Individual and Family
COBRA, or the Consolidated Omnibus Budget Reconciliation Act, allows those who have quit or lost their job to keep the coverage they had under their employer for 18 months. However, with COBRA you have to front the entire bill for your health insurance instead of splitting the cost with your employer.
If your employer offers COBRA, you may be eligible to keep your insurance if you lose your job (except in cases of gross misconduct) or lose your health insurance benefits due to a reduction in work hours.
COBRA benefits also extend to spouses and any dependents in the case of divorce or death of a covered employee. Children who are born to, adopted, or placed for adoption with a covered employee while they are on COBRA coverage are also likely to be entitled to COBRA coverage.
You may qualify for COBRA coverage in the event of
In addition of the above two events, spouses of COBRA covered employees may qualify for COBRA coverage if
In addition to the above events, dependent children may be entitled to COBRA if they age out of dependent child status (in most cases, this means turning 26).
May of those who qualify for COBRA are often shocked to know how much it costs. Those who choose to opt into COBRA have to pay the percentage of their health insurance premium that they were previously paying for their employer sponsored coverage, their employer’s share of the cost, and up to a 2% in administrative fees.
According to a 2018 survey conducted by The Kaiser Family Foundation (KFF), on average employees paid 18% of their health insurance premium for single coverage. According to the same survey workers paid 29% of their health insurance premium for family coverage in 2018.
Source: KKF Employer Health Benefits Survey 2018
With COBRA, an enrollee would go from paying around 18%-29% of their health insurance premiums to 100-102% depending on administrative fees.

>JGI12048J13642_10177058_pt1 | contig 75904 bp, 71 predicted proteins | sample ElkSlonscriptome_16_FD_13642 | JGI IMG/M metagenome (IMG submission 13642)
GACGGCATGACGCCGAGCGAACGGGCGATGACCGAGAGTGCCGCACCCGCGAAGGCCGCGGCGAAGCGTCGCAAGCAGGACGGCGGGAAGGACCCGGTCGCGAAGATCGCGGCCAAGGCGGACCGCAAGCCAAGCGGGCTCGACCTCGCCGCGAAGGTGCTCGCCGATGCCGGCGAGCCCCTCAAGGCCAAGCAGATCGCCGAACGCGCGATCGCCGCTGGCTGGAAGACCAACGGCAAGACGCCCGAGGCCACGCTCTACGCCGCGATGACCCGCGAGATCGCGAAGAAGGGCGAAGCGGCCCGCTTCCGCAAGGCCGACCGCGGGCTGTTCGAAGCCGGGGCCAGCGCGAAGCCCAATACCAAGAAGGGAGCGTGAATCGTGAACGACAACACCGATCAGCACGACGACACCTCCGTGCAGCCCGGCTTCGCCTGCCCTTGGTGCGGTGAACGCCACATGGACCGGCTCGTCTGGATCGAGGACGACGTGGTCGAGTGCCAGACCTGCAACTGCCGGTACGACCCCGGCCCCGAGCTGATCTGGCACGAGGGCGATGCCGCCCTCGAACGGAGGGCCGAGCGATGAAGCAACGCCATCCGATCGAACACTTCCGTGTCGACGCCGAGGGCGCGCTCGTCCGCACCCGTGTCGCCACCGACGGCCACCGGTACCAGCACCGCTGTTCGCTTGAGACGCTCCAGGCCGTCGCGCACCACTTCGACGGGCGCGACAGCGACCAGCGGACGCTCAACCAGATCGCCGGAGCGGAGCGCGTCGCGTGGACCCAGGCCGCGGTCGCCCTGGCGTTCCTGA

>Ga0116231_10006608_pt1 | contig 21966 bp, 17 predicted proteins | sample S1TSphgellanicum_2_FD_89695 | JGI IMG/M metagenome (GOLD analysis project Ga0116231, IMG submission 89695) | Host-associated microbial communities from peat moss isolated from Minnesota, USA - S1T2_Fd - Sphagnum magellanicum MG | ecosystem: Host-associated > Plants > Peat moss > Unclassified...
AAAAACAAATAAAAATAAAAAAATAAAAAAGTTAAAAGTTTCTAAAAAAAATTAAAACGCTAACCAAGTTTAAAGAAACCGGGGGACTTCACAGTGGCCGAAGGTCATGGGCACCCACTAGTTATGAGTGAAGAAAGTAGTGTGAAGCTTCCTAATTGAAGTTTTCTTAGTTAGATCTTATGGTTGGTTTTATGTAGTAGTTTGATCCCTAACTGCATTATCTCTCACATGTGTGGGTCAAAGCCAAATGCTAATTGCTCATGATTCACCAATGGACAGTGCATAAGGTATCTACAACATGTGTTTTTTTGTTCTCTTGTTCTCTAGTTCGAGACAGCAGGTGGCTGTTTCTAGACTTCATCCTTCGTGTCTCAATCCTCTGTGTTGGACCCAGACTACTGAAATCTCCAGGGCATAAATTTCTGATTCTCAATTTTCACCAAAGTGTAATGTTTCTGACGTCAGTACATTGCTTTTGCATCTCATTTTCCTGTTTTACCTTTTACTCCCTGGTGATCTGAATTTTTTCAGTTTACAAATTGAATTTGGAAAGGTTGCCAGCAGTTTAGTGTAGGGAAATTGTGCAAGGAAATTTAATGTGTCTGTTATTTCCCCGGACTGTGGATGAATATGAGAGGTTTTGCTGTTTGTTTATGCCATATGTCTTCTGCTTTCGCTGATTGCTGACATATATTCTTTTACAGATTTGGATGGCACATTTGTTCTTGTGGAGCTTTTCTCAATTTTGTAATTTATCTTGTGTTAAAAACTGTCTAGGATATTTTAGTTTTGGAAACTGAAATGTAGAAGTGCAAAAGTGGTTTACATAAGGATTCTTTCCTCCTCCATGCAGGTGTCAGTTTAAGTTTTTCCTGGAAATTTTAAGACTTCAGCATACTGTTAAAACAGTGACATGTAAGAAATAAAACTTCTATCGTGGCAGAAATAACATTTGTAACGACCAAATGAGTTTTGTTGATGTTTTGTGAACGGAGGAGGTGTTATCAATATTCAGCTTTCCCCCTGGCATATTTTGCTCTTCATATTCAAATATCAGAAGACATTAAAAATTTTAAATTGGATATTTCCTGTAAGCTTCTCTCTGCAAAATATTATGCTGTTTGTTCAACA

According to the KFF, the average total cost of an annual premium for an employer sponsored plan for single coverage was $6,368 and $19,616 for an employer sponsored family plan in 2018. Note that these are the average total annual premium, not the employer or employee contribution.
If you decide that you do not want to opt into COBRA coverage, you have other coverage options as losing your insurance through your job doesn’t just trigger COBRA eligibility.
Quitting or losing your employer sponsored insurance is a qualifying life event that also triggers a special enrollment period which allows you to enroll in a health insurance plan outside of the open enrollment period.
If you decide that you would rather enroll in a different major medical plan, you can do so during this special enrollment period. eHealth is a great place to shop for new coverage as eHealth is the first and largest online health insurance brokerage.
If you expect to get another job with health insurance or would prefer to wait until open enrollment to choose to enroll in a major medical plan, in most states you can purchase short-term health insurance plans that will help fill any gaps you have in health insurance coverage.
Short-term plan premiums generally cost much less than major medical plans but tend to have much less comprehensive coverage. They still do supply some coverage and having a short-term plan is much better than going without any coverage at all.
Short-term plans are a great choice for those who’ve opted into COBRA, decided they didn’t like it or that it was too expensive, and decided to end their coverage early since ending COBRA early doesn’t trigger a special enrollment period.
eHealth also offers a wide selection of short-term health insurance plans to choose from – along with other health insurance products that may help supplement a short-term insurance plan – that may be right for you.